"He was a package of mixed talents, the sum of which was never a Big East caliber player," Hartford Courant UConn beat writer Mike Anthony wrote of the New Yorker upon his release. The popular take isn't one the new, slimmer and more-driven Kelly disagrees with. Looking back, he can pinpoint every root cause for the modest 2.4 points and 2.2 rebounds he averaged in his two seasons under Jim Calhoun and does so almost as if he was reciting a script.
"Back then, I was a stubborn little kid," he said. "I wanted to feed off my talent instead of working."
So what changed? Well, the most obvious answer is the combination of Martin and Wildcat strength coach Scott Greenawalt, the Jason Voorhees to a lackadaisical player's 20-something college coed. But while the hard-nosed duo certainly played a part, according to everyone present in K-State's Salt Lake City locker room, at its core, the transformation from old to new was one of the internal variety.
"Insecurity set in," Kelly said. "I started to be a little unsure about my work ethic and my body. When I ordered three cheeseburgers, guys would look at me like, 'Come on, Curt. What are you doing?' After a while, I'd be like, 'Ok, give me one.' That happened to me a lot. I had to slow down my eating, stick to a stricter diet and just work harder."
An effective Curtis Kelly showing up down the stretch of a double-overtime NCAA Tournament win? Until this year, the thought was laughable, but few, especially members of the Xavier team whose season Kelly and the Wildcats ended late Thursday night, are chuckling now.
For a player whose lethargic reputation arrived in Manhattan in his back pocket, it's a fact as unlikely as it is true. As K-State's single-season blocks leader and a legitimate scoring threat, averaging better than 11 points in more than 25 minutes per contest, Kelly has become a certifiable game-changer.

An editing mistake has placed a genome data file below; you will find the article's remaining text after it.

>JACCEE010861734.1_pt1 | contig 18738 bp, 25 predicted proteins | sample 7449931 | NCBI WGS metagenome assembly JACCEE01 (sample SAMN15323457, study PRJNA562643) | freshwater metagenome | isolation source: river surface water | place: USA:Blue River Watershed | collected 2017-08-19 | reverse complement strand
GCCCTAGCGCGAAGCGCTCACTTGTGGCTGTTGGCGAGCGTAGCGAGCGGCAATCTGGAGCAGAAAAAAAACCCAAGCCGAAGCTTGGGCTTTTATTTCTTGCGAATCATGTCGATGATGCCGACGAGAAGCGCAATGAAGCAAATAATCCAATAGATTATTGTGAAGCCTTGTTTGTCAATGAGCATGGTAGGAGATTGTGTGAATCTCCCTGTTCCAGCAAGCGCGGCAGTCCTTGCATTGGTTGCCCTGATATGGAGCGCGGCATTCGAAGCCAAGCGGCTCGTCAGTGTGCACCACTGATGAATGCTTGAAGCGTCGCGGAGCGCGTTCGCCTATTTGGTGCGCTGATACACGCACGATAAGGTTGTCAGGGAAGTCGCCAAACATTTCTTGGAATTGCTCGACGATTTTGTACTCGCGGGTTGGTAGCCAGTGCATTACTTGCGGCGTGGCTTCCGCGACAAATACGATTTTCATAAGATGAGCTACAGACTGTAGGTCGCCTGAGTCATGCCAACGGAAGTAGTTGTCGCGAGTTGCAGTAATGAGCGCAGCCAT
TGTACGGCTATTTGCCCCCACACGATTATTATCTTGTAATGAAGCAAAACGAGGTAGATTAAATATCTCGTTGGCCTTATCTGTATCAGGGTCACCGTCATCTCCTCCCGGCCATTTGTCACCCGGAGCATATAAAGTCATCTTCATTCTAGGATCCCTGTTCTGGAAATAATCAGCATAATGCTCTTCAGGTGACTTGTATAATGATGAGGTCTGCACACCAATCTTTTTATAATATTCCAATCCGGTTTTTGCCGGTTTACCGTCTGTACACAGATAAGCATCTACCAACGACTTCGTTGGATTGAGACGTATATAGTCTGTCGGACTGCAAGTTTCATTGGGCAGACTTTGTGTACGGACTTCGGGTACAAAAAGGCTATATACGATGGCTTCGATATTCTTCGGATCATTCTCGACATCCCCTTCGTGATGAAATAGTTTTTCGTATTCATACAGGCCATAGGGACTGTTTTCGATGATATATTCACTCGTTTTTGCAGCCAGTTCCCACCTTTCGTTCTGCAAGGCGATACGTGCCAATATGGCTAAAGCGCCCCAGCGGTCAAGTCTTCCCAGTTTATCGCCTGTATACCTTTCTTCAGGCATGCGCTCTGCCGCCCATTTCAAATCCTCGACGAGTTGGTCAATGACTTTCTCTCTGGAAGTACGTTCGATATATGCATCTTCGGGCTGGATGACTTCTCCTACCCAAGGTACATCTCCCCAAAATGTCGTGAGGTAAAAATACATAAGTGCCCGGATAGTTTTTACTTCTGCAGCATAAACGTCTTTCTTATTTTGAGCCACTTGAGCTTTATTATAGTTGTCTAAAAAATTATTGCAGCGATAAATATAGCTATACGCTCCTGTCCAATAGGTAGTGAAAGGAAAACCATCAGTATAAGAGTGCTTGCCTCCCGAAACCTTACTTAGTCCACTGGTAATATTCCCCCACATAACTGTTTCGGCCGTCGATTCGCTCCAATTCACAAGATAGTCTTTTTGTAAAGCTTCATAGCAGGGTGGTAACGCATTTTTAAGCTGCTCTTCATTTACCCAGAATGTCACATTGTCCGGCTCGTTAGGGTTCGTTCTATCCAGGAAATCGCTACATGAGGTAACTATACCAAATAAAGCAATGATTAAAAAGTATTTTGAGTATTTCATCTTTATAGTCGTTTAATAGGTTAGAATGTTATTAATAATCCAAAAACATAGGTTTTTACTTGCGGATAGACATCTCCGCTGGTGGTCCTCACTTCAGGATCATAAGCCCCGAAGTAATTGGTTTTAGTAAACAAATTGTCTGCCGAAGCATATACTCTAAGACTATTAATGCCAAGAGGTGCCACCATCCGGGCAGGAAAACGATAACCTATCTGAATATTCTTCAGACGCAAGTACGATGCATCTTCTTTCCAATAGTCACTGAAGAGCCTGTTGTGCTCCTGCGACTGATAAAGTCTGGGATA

"I'll tell you the reason I took Curtis Kelly," Martin said. "I offered him a scholarship because not once during the recruiting process did he blame UConn for everything that happened. He took all the responsibility. He realized that the reason he didn't have success at UConn was because of his actions.
"You can't change your life unless you accept responsibility, and Curt definitely accepted it."
Today, he calls it a "career-changing" decision, and when asked what sparked the choice to abandon the East Coast and travel to Manhattan, Kelly, a smooth and jovial personality, recalls even more laughter. It's not that a transfer halfway across the country was some kind of joke, at least not to him, as the giggles he remembers came from those around him.
"People said I was crazy to leave for here because Calhoun and UConn is such a great tradition," said Kelly, who says he still watches and roots for his old team. "People had certain things to say about it. They said, 'Oh, you do one great year at UConn and you're an NBA pro.' I didn't want that, though, I wanted to take the harder route."
That harder route, as it turns out, boasts Martin as the gatekeeper. Demanding as it may have been, however, it has now led the once-touted high school player to Utah and the cusp of college basketball's largest stage.